“Eat five to six small meals daily” [Loehr & Schwartz]. “Snacks between meals should typically be between 100 and 150 calories and once again should focus on low-glycemic foods such as nuts and sunflower seeds, fruits, or half of a typical-size 200 calorie energy bar” [Loehr & Schwartz]. If you exercise, “ensure that the foods being consumed have enough salt in them to replace the salt lost through sweat” [Bartlett & Al-Masri, p. 168]. “Do not skip snacks before bedtime. Snacks should include both carbohydrates and proteins. Because the body recovers during sleep, it is important to ensure that it has enough fuel to build and repair properly” [Bartlett & Al-Masri, p. 147].

“The frequency with which we eat also influences our capacity to stay fully engaged and to sustain high performance. Eating five to six low calorie, highly nutritious ‘meals’ a day insures a steady resupply of energy. Even the most energy rich foods won’t fuel high performance for the four to eight hours that many of us frequently permit to pass between meals” [Loehr & Schwartz]. “Many studies have shown that humans exhibit a pronounced oral need—to drink, smoke, or nibble—on a 90-minute schedule. Research from Mount Sinai Hospital in New York found that volunteers, left on their own in an environment without any time cues and told to help themselves to food, drink, or cigarettes whenever they felt like it, did so on a regular schedule—at a mean interval of ninety-six minutes” [Rossi, p. 122].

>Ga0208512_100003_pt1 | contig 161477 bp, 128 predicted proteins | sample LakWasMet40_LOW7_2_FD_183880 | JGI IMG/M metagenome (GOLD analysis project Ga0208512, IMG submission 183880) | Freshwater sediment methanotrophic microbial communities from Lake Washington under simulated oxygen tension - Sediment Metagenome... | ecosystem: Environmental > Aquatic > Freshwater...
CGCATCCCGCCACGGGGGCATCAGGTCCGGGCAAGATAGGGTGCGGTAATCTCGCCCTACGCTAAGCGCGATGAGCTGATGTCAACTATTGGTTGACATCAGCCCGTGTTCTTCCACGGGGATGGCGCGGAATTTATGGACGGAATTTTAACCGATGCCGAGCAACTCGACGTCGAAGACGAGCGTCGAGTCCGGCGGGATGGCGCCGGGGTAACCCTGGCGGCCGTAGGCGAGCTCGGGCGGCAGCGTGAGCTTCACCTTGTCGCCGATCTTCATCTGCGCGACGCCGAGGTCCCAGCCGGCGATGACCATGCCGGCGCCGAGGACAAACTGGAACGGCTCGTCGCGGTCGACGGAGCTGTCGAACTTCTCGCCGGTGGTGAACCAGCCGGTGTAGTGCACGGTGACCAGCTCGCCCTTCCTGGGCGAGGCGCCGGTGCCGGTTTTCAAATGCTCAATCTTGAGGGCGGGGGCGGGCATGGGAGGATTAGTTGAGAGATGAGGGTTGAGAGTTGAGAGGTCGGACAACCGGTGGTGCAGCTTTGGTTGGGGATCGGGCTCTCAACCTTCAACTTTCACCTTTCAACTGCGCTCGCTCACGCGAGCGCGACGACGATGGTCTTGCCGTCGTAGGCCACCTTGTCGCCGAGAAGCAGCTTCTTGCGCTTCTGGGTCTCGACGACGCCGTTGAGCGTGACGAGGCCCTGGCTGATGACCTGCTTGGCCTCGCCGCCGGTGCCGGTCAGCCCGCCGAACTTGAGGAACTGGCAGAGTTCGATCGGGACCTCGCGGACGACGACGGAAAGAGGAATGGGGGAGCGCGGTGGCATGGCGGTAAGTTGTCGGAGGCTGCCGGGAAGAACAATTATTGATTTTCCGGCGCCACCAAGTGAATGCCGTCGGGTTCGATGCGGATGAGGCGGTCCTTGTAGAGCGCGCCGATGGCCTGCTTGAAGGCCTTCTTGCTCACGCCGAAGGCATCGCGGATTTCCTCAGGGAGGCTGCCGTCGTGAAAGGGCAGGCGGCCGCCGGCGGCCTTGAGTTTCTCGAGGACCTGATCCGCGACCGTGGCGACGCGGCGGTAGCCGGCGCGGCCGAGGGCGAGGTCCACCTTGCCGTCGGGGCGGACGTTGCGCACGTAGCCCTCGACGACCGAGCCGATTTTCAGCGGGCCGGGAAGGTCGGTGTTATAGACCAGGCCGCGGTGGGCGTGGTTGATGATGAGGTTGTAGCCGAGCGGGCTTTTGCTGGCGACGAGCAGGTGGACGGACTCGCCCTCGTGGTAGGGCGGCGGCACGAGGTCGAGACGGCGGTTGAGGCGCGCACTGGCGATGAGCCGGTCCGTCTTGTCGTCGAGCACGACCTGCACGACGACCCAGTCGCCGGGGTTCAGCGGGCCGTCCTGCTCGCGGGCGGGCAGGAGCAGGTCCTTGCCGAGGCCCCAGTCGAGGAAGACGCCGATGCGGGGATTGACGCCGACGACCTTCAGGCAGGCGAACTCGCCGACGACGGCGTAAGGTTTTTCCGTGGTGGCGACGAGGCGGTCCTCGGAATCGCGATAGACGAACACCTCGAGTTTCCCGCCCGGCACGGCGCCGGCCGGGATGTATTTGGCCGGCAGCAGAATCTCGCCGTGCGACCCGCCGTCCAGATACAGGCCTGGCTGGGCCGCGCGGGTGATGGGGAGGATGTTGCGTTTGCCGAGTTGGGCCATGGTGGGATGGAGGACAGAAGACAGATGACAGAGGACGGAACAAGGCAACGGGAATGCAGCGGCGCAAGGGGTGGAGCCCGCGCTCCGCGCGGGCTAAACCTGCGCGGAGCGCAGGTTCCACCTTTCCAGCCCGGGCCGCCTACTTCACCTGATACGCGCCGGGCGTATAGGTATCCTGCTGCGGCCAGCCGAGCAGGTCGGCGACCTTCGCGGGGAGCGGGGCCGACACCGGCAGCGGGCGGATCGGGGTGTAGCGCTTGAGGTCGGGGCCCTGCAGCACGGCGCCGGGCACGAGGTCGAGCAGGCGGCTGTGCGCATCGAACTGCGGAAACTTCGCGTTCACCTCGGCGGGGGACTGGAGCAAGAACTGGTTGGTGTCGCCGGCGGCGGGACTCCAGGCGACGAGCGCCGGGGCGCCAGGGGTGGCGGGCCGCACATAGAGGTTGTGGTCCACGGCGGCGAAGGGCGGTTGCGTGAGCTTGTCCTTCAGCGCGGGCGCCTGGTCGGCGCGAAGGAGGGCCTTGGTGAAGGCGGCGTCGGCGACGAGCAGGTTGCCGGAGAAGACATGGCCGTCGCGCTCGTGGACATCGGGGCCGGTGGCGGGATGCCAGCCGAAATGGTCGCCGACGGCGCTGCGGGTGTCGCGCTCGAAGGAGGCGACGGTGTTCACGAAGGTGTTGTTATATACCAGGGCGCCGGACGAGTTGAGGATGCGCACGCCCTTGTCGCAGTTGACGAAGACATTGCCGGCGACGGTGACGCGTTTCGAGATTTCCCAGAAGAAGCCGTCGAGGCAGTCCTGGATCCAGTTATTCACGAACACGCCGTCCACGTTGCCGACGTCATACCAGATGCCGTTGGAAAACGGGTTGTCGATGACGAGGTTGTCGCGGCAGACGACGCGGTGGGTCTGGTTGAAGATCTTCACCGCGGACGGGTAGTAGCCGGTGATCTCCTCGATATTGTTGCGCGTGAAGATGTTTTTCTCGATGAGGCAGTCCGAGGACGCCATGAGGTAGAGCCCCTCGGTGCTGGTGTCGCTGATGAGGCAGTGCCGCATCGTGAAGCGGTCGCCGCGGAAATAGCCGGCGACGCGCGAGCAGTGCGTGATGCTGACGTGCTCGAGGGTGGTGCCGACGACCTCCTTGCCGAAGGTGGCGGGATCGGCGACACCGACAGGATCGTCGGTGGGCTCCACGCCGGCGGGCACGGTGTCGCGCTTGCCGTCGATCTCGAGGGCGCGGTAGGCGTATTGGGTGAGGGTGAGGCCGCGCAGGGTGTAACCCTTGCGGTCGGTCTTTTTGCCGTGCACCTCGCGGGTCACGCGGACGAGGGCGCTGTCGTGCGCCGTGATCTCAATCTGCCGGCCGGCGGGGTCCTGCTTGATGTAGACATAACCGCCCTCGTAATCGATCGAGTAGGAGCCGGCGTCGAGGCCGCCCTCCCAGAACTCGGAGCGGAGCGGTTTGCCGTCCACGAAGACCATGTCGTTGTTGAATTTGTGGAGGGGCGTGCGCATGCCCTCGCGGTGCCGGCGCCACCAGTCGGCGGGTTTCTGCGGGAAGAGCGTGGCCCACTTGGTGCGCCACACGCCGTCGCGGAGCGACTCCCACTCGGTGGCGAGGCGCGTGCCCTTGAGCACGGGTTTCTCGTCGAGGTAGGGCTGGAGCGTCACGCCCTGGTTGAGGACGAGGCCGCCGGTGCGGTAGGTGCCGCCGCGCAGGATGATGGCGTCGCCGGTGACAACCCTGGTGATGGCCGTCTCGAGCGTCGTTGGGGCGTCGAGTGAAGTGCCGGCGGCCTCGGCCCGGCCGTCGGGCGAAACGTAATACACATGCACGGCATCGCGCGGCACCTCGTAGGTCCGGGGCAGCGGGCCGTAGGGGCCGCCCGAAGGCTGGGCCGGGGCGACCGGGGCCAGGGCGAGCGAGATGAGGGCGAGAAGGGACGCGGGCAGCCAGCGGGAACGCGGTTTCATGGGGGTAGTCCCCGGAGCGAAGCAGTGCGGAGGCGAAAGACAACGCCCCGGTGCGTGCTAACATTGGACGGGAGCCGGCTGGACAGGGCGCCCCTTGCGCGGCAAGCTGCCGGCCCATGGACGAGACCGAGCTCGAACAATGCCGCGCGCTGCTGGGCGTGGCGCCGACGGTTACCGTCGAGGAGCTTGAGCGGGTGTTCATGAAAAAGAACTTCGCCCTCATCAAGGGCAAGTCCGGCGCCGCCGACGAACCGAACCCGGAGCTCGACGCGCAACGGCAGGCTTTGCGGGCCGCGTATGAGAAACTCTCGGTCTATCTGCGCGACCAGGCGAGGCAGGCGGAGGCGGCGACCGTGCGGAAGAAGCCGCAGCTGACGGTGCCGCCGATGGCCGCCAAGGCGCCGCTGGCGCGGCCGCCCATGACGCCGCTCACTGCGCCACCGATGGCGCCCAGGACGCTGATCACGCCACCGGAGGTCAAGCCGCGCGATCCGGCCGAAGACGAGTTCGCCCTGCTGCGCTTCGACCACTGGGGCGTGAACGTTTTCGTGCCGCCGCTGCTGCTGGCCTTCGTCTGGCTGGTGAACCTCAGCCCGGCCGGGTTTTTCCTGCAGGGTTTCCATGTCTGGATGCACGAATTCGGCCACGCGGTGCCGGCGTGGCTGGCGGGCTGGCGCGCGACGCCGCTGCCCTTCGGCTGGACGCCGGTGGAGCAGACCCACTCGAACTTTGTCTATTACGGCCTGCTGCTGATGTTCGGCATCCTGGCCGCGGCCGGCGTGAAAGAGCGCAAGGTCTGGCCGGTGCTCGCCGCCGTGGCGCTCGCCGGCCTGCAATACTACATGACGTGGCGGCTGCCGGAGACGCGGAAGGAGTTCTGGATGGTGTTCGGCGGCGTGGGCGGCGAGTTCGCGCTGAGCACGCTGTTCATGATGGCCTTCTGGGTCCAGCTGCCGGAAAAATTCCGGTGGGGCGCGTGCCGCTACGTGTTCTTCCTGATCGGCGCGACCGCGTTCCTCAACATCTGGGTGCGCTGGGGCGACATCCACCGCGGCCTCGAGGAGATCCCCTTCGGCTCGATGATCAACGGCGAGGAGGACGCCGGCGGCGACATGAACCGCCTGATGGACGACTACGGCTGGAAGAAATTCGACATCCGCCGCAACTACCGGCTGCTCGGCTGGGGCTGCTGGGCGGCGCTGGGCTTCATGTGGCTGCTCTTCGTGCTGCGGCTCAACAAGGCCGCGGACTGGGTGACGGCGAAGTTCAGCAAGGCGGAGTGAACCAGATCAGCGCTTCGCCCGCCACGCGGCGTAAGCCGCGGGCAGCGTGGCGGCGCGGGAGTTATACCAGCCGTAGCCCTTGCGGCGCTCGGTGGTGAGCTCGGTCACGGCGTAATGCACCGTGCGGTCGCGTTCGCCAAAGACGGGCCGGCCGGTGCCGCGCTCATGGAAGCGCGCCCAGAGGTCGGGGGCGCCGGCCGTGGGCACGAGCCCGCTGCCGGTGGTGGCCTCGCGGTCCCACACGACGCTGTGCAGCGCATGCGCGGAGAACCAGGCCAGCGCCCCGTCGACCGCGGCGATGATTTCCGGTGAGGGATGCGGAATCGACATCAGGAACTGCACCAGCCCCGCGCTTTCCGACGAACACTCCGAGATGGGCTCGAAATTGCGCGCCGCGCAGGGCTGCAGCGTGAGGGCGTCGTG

Further reading:

Lilah Al-Masri and Simon Bartlett. 2011. 100 Questions and Answers about Sports Nutrition and Exercise. Jones and Bartlett Publishers

John A. Hawley and Louise M. Burke. 1997. Effect of meal frequency and timing on physical performance. British Journal of  Nutrition (1997), 77, Suppl. 1, 591-5103.

Ernest Lawrence Rossi. 1991. The 20-Minute Break. Los Angeles: Tarcher.

Mary M Tai et al. 1991. Meal size and frequency: effect on the thermic effect of food. AJCN

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